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2015 WORLD TEAM TROPHY With the title on the line, the eight

members of Team USA waited nervous- ly in the kiss and cry for Gracie Gold’s free skate score to be announced at the 2015 World Team Trophy in Tokyo, Ja- pan. Te defending World Team Trophy champions knew what Gold’s placement needed to be to secure the United States’ third World Team Trophy title (2009, 2013). “When we saw her scores come

up, we knew we had won, but we didn’t want to celebrate until it was officially announced,” U.S. pairs competitor Al- exa Scimeca said. “Once we heard that Team USA had won, we couldn’t con- tain our enthusiasm for winning the gold.”

Jason Brown Gracie Gold

Gold’s fifth-place finish in the free skate generated eight points and provid- ed Team USA with a one-point margin of victory (110-109) over Team Russia. Team Japan earned the bronze medal with 103 points. “My feelings were a mixture of re- lief and jubilation,” Gold said of the fi- nal announcement of the scores. “It’s the perfect finish to the competitive season.” “I was so happy and proud of all my teammates,” Max Aaron said.


know they were all so tired from the long season, but I know everyone gave it their all at this event.” Given the closeness of the final

Max Aaron

results, the performances of each mem- ber and team of Team USA were critical to the outcome of the six-nation com- petition, which took place in front of 25,000 people at Yoyogi National Stadi- um, April 16–19. For the ladies, Gold and Ash-

ley Wagner more than held their own against the powerhouse Russian contin- gent.

In the short program, Gold posted

a career-best score (71.26) and won that segment over World champion Elizaveta Tuktamisheva and World bronze medal- ist Elena Radionova.

“I was delighted to have delivered

such a strong short program,” Gold, the U.S. silver medalist, said. “I think it re- ally reflected how I have grown as a skat- er.”

Wagner was solid in the free skate,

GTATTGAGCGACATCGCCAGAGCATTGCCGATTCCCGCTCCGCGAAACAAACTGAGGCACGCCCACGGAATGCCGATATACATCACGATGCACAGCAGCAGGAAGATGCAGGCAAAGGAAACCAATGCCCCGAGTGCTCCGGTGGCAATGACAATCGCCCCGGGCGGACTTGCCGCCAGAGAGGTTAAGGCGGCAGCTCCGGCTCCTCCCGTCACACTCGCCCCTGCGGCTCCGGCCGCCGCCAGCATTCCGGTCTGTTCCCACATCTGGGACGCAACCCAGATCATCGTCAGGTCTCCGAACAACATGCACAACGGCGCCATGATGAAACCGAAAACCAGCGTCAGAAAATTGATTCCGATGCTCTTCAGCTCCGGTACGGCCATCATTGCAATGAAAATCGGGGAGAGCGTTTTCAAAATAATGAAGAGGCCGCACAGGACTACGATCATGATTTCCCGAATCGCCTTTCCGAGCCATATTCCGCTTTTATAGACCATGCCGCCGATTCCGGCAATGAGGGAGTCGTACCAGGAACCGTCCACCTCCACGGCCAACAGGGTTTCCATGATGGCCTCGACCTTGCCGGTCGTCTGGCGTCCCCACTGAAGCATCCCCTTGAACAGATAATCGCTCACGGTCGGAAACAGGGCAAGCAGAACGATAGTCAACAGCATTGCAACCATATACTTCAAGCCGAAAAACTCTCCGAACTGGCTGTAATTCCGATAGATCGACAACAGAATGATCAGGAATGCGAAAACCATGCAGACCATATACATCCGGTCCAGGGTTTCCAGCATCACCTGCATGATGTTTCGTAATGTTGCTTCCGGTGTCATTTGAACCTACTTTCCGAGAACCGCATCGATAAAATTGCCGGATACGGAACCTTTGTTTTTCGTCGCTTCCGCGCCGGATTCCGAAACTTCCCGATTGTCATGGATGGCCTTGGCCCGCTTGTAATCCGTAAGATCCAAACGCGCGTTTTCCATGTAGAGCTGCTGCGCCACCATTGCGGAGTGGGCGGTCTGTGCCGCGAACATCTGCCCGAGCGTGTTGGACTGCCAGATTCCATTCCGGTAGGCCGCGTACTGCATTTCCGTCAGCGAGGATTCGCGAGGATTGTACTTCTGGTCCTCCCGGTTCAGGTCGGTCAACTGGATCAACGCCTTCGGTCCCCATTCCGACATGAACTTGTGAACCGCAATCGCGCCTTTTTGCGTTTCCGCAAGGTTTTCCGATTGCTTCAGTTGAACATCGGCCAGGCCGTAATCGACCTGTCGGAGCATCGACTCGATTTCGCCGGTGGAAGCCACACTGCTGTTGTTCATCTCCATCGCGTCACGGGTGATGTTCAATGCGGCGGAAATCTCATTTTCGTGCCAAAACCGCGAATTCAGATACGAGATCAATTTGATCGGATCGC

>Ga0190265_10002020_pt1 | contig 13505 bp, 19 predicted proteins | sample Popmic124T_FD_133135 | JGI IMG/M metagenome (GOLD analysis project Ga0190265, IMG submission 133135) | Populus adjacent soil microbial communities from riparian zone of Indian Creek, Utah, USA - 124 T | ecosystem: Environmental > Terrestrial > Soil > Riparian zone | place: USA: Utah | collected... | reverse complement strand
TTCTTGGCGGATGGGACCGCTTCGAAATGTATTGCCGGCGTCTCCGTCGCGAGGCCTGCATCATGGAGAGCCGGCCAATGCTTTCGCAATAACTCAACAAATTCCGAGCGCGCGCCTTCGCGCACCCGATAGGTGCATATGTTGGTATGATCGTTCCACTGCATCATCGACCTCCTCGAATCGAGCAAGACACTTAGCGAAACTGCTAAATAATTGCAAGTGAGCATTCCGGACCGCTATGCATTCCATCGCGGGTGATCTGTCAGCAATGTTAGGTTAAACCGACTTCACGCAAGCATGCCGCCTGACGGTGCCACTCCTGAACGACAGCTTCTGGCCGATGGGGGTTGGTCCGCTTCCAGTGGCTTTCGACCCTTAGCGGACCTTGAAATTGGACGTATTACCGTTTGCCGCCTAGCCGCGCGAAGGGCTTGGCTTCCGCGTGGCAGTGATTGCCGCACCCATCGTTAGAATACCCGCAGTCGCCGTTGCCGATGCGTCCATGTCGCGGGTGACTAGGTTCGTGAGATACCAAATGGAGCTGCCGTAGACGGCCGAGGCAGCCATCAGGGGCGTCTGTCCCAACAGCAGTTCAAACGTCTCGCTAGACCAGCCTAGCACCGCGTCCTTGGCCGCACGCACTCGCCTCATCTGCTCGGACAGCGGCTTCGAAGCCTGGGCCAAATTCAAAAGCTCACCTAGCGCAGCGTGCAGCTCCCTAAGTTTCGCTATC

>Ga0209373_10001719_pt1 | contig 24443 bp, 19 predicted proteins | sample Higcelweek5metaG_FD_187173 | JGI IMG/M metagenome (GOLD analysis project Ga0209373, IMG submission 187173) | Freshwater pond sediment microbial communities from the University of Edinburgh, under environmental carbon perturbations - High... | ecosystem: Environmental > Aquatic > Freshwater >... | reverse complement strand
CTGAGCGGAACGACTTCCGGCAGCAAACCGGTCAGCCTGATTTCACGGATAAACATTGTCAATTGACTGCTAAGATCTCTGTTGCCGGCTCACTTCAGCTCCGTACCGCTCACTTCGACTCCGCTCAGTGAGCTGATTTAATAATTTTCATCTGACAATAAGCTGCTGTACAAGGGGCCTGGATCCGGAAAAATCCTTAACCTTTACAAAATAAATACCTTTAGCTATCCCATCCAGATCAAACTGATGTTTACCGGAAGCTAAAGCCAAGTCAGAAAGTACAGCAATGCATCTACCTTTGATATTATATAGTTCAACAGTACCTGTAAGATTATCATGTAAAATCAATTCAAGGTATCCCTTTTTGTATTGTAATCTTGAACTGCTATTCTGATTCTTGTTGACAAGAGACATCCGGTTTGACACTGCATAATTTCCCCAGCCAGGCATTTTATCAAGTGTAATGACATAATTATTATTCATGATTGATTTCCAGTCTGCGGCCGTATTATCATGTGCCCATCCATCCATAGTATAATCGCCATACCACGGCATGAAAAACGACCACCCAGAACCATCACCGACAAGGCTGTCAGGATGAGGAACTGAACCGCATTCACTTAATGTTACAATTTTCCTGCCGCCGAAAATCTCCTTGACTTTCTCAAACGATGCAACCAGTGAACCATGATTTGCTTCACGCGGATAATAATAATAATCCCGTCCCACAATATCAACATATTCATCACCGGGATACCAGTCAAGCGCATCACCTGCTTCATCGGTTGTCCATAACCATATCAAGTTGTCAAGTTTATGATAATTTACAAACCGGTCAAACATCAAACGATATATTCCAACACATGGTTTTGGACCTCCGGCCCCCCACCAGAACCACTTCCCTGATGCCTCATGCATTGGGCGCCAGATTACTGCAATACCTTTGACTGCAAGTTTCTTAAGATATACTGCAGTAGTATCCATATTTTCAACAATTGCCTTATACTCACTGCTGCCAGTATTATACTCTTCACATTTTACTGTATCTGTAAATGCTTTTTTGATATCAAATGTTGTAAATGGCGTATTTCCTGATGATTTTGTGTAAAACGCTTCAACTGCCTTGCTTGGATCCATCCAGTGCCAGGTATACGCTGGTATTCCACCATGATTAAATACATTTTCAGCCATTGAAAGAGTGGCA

finishing fourth in that segment while chalking up nine points. Wagner’s effort included a triple Lutz-triple toe com- bination. Tree of her jumps, however, received edge calls or were determined underrotated. “I went out there and went for ev-

Alexa Scimeca and Christopher Knierim

erything,” the three-time and reigning U.S. champion said. “I felt so solid with all of my jumps. Tere were a couple of (deductions) that I’m uncertain about, so I’ll have to go back and watch it on replay.” Gold’s free skate started with a fall on her opening jump. “I never gave up, though, on the program,” she said. “Te team gold

medal was on the line, and I delivered enough to seal the deal.” Tuktamisheva won the free skate, which included an opening triple Axel. U.S. champion Jason Brown led

the men’s charge with his second-place effort (11 points) in the free skate. He landed eight triple jumps in his sea- son-best routine to Tristan and Iseult. “My biggest goal was to skate two solid, clean programs that my teammates could be proud of, and to contribute as many points as I could to help the team win,” Brown, who fin- ished third in the short program, said. “I couldn’t have been more pleased and excited when I was able to see that goal through.” Aaron, the 2013 U.S. champion,

performed new programs, which he plans to carry over into next season. Competing as a team, he said, reminded him of his junior hockey days. “It felt so great to have your team-

mates cheering you on like crazy and knowing that they were always going to be there for you,” Aaron said. U.S. champion ice dancers Madi- son Chock and Evan Bates, the World silver medalists, finished second in the short dance and third in the free dance for a total of 21 points. Team Canada and Team France edged the U.S. overall. “Tis was an amazing competi-

tion,” Bates, the team captain, said. “Watching is so much more stressful than being on the ice and skating. Some of the most nerve-wracking moments I’ve experienced in this sport have been at this competition. It’s thrilling to ex- perience that as a team. To have our fate tied together is the essence of the event and it’s wonderful.”

Arguably the biggest points for the

U.S. came from Scimeca and her part- ner Christopher Knierim in the pairs free skate. Te U.S. champions finished third to claim 10 points, ahead of Rus- sia’s standout team of Yuko Kavaguti and Alexander Smirnov. Teir signature quad twist got the

program off to a great start and the cou- ple hit their side-by-side triple Salchows to keep the momentum going. Scimeca and Knierim finished fourth in the short program. “We finished the season on a high

note,” Scimeca said. “It was great satis- faction to walk away from those pro- grams and season knowing we had con- tinually improved throughout the year. Our long program was a season-best and we felt we skated our season’s best, too. Te entire competition was a joy.” When asked who he would give a hypothetical most valuable player award to, Bates picked Scimeca and Knierim. “Teir long program today was

phenomenal,” Bates said. “I think their performance made the difference for us.”






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